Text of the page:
Robin Ussery & Irina Kim
University of Georgia, Athens
Pines are among the oldest terrestrial plants in the world, first appearing
more than 60,000,000 years ago during the Mesozoic era and emerging as highly successful competitors amongst the world's flora (Everett, 1981).
Pines exhibit the greatest diversity of habitat and distribution of the the needle-type evergreens, being scattered throughout the Northern Hemisphere from the Arctic Circle to Guatemala, the West Indies, North Africa, and Malayan Archipelago (Dirr, 1975). Only one species, P. merkusii
in Sumatra, has crossed the equator (Everett, 1981).
Pines are generally large trees, with only a few
dwarfish or shrubby species. Their flowers can only be called such in the
most primitive sense. Male and female flowers are separate structures:
the female flowers are the structures that will eventually become the familiar
cones containing the seeds, and male flowers release pollen, which is then
captured by the female cones. The pollen may not be released for a number
of years, and even then some species require heat from forest fires, or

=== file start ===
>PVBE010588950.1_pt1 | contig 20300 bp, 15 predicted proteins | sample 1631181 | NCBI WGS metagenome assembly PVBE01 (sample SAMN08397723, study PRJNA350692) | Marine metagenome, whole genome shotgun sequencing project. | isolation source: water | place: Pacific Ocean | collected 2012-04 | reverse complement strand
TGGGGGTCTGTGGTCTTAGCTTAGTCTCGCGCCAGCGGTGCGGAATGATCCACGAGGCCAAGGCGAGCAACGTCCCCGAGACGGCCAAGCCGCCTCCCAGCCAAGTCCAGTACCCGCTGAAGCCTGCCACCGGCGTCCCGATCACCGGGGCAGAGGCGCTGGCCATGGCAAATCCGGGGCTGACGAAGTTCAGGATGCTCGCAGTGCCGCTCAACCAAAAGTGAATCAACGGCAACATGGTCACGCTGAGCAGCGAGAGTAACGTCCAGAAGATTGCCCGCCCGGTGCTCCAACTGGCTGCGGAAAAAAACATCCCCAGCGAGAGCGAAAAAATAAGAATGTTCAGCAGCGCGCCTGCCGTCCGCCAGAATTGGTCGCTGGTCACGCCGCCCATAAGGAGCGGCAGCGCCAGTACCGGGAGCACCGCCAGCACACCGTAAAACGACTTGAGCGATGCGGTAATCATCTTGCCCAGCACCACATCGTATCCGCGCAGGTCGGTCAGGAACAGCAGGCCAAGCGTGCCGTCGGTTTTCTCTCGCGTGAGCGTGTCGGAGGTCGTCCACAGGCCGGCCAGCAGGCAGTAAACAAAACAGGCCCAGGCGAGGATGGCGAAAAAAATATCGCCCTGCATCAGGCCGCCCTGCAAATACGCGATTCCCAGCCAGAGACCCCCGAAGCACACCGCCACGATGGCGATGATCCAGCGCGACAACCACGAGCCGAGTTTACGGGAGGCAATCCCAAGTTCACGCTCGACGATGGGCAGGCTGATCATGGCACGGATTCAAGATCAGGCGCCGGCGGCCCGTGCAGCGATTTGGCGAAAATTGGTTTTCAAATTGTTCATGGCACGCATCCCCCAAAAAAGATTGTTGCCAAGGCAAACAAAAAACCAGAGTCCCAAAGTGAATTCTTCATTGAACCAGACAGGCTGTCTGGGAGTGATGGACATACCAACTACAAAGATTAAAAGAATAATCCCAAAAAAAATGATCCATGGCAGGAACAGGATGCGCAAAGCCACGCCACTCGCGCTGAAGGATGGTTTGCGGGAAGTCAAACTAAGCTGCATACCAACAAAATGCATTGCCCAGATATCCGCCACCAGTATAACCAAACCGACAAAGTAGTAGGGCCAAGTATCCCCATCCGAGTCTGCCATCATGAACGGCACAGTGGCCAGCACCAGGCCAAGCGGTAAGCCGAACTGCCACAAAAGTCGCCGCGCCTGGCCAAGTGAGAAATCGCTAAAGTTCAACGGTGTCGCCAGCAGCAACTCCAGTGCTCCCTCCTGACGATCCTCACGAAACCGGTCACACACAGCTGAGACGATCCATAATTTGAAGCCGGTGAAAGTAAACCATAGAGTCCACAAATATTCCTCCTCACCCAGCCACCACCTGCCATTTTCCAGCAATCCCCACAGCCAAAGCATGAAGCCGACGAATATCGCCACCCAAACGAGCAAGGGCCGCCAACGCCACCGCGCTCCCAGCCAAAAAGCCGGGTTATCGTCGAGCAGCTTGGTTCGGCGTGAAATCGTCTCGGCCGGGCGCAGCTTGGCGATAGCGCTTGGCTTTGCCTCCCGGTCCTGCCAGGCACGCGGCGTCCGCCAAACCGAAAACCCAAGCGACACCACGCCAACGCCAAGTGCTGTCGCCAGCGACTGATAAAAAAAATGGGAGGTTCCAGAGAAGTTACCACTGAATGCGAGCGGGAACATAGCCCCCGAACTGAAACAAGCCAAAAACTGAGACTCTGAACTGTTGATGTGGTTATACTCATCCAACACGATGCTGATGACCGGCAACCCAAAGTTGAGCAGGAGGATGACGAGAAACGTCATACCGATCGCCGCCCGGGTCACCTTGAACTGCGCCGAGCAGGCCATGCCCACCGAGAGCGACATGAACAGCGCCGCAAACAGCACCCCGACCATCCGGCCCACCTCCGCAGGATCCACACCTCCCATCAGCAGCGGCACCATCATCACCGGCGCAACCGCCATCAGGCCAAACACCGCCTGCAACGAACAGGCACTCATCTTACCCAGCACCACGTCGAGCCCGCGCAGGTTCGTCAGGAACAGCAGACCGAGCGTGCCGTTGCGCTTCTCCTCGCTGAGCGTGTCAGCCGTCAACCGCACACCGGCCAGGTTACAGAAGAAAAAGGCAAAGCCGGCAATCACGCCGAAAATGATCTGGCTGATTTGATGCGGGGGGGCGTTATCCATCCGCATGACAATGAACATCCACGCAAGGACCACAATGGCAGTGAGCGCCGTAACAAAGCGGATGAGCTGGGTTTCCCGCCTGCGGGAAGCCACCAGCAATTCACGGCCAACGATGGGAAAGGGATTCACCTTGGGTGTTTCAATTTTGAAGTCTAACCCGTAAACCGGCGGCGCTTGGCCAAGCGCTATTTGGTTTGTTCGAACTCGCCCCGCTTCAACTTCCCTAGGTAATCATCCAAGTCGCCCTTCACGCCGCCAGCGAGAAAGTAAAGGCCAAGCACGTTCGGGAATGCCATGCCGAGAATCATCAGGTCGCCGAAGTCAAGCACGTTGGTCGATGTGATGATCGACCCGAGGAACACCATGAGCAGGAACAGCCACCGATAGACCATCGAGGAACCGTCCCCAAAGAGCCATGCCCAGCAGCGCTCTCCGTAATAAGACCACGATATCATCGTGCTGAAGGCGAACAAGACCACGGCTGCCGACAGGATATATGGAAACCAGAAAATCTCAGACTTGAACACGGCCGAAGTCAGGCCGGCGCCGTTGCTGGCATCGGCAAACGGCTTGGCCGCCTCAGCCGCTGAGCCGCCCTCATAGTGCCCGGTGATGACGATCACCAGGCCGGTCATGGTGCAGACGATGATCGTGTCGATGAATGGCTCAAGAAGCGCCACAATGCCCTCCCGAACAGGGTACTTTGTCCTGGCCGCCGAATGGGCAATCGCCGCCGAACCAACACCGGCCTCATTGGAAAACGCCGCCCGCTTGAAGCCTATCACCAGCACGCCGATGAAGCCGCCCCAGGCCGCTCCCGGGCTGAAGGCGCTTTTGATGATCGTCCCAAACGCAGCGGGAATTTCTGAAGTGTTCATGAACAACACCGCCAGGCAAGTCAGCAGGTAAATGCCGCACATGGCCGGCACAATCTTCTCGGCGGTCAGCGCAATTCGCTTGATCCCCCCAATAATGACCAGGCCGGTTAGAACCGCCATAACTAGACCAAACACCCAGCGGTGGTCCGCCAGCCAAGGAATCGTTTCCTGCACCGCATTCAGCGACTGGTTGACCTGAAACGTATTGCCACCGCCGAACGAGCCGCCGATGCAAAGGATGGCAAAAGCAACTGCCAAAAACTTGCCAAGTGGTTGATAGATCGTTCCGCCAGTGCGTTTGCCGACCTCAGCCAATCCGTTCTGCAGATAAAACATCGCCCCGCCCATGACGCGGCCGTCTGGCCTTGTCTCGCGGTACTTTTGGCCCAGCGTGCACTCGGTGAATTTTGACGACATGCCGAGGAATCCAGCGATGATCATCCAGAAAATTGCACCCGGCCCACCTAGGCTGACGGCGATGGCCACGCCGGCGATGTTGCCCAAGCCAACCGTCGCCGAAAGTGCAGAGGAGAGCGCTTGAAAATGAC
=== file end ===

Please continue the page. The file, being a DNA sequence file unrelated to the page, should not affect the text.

other random events in order to open up. Pines are very important to modern-day
industry, including the production of timber, pulp, and paper manufacture.
In addition, turpentine, pine-wood oil, wood tars, and rosin are obtained
from several species. Some species produce leaf oils which are used for
medicines, and many others produce seeds which are used for food, i.e.
"pine nuts" (Dirr, 1975).
The genus Pinus can be distinguished by long needles on very short shoots
in bundles of 2,3, or 5, strobili on long shoots, and the fact that the
shoots and foliage are strongly dimorphic. Other genera in that family
have one or more of the following characteristics: strobili on short shoots,
shoots not or only weakly dimorphic, and foliage that is monomorphic. Although
there are some potential conflicts with certain species and the above mentioned
characteristics, members of Pinus are generally very distinctive